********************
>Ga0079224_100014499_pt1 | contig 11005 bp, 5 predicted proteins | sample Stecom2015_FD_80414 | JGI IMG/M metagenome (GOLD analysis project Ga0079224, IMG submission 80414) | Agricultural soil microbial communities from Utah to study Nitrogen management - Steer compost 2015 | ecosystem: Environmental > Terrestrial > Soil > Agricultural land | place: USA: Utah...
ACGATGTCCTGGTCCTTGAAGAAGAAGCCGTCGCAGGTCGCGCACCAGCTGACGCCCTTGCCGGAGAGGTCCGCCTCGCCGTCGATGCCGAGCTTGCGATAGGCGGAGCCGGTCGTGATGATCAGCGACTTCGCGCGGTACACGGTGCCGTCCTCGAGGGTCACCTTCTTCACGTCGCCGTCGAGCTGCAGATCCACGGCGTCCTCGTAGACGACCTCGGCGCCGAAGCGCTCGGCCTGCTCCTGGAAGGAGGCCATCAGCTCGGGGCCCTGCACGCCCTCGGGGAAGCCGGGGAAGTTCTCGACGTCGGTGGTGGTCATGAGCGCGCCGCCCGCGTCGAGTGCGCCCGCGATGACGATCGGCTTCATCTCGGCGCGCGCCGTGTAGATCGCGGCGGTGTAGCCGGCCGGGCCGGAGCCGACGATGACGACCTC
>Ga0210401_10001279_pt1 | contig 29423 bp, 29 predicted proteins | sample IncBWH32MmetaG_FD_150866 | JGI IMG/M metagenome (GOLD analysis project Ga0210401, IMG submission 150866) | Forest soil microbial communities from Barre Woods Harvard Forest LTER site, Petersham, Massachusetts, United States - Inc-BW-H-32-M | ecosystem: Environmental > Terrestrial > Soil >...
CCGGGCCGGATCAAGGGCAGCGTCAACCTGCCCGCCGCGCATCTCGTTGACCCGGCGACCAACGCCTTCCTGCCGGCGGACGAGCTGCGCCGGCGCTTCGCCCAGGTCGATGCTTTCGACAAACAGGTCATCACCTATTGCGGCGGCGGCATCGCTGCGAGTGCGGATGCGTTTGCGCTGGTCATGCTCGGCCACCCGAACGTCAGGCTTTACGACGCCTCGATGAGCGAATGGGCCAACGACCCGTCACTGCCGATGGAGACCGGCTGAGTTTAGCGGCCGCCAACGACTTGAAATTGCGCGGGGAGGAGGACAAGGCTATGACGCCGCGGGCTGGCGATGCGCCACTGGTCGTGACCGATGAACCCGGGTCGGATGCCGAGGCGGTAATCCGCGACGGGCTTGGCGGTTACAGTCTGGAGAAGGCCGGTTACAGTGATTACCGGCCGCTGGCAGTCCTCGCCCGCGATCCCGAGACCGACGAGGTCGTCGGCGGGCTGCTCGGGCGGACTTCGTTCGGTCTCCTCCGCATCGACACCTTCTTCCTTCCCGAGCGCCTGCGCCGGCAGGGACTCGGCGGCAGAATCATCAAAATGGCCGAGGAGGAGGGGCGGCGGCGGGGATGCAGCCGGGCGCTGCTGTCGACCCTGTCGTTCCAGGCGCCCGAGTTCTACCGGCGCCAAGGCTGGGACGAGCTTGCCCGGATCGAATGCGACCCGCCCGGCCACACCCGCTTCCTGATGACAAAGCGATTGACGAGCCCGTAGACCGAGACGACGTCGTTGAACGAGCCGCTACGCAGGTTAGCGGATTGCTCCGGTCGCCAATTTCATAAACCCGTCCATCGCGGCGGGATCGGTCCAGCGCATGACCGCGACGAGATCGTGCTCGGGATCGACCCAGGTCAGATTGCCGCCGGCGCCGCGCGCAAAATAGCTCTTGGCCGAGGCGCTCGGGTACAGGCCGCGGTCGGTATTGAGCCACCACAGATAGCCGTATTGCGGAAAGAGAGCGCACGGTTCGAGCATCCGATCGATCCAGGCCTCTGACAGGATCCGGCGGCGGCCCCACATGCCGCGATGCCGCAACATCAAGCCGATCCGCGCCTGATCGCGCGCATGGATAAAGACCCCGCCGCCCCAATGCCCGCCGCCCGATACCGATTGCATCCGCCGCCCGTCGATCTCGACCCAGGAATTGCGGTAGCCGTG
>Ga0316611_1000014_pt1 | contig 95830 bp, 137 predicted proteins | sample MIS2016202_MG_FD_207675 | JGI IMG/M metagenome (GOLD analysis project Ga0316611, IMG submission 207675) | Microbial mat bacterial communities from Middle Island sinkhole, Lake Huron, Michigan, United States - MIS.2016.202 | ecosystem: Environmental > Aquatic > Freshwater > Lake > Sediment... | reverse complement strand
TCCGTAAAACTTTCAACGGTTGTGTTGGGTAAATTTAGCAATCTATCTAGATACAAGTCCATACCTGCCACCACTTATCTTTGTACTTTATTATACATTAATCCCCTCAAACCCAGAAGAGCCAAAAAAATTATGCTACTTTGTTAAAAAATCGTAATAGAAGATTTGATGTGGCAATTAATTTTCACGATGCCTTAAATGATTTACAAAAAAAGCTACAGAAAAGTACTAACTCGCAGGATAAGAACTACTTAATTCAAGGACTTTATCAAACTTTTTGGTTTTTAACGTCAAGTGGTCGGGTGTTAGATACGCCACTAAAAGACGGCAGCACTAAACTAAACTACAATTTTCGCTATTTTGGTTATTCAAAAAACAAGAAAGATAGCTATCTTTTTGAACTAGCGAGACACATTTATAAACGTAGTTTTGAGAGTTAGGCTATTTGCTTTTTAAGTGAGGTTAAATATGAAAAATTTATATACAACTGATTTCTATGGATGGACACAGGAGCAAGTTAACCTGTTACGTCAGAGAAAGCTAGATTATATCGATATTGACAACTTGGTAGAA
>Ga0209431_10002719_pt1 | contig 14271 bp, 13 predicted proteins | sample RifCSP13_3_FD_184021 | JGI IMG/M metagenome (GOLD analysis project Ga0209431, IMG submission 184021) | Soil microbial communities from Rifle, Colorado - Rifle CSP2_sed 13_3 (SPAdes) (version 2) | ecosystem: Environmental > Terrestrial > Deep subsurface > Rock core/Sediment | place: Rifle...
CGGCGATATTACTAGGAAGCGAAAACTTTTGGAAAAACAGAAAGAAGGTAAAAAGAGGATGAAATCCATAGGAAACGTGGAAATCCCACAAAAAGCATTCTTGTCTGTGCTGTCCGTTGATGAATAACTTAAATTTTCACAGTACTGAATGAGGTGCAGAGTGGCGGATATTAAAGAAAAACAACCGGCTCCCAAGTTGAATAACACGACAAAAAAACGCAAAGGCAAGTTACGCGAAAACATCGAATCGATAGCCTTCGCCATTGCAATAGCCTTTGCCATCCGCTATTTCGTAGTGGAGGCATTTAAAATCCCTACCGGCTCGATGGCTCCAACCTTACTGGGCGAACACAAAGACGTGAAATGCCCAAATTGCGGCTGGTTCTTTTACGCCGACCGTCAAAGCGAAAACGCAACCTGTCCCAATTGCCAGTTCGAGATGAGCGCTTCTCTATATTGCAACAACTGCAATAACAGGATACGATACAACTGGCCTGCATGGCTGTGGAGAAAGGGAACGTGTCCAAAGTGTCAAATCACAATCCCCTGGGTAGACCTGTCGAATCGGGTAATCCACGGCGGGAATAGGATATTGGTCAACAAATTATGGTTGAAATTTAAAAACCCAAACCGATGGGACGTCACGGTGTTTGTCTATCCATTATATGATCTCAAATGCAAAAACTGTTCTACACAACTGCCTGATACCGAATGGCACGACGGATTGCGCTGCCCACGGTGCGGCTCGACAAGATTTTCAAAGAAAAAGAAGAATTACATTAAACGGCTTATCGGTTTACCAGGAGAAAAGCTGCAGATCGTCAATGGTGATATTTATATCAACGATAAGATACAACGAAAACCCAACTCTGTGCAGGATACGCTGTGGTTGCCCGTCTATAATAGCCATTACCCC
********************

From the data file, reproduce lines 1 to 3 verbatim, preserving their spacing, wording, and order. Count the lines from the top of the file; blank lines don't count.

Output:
>Ga0079224_100014499_pt1 | contig 11005 bp, 5 predicted proteins | sample Stecom2015_FD_80414 | JGI IMG/M metagenome (GOLD analysis project Ga0079224, IMG submission 80414) | Agricultural soil microbial communities from Utah to study Nitrogen management - Steer compost 2015 | ecosystem: Environmental > Terrestrial > Soil > Agricultural land | place: USA: Utah...
ACGATGTCCTGGTCCTTGAAGAAGAAGCCGTCGCAGGTCGCGCACCAGCTGACGCCCTTGCCGGAGAGGTCCGCCTCGCCGTCGATGCCGAGCTTGCGATAGGCGGAGCCGGTCGTGATGATCAGCGACTTCGCGCGGTACACGGTGCCGTCCTCGAGGGTCACCTTCTTCACGTCGCCGTCGAGCTGCAGATCCACGGCGTCCTCGTAGACGACCTCGGCGCCGAAGCGCTCGGCCTGCTCCTGGAAGGAGGCCATCAGCTCGGGGCCCTGCACGCCCTCGGGGAAGCCGGGGAAGTTCTCGACGTCGGTGGTGGTCATGAGCGCGCCGCCCGCGTCGAGTGCGCCCGCGATGACGATCGGCTTCATCTCGGCGCGCGCCGTGTAGATCGCGGCGGTGTAGCCGGCCGGGCCGGAGCCGACGATGACGACCTC
>Ga0210401_10001279_pt1 | contig 29423 bp, 29 predicted proteins | sample IncBWH32MmetaG_FD_150866 | JGI IMG/M metagenome (GOLD analysis project Ga0210401, IMG submission 150866) | Forest soil microbial communities from Barre Woods Harvard Forest LTER site, Petersham, Massachusetts, United States - Inc-BW-H-32-M | ecosystem: Environmental > Terrestrial > Soil >...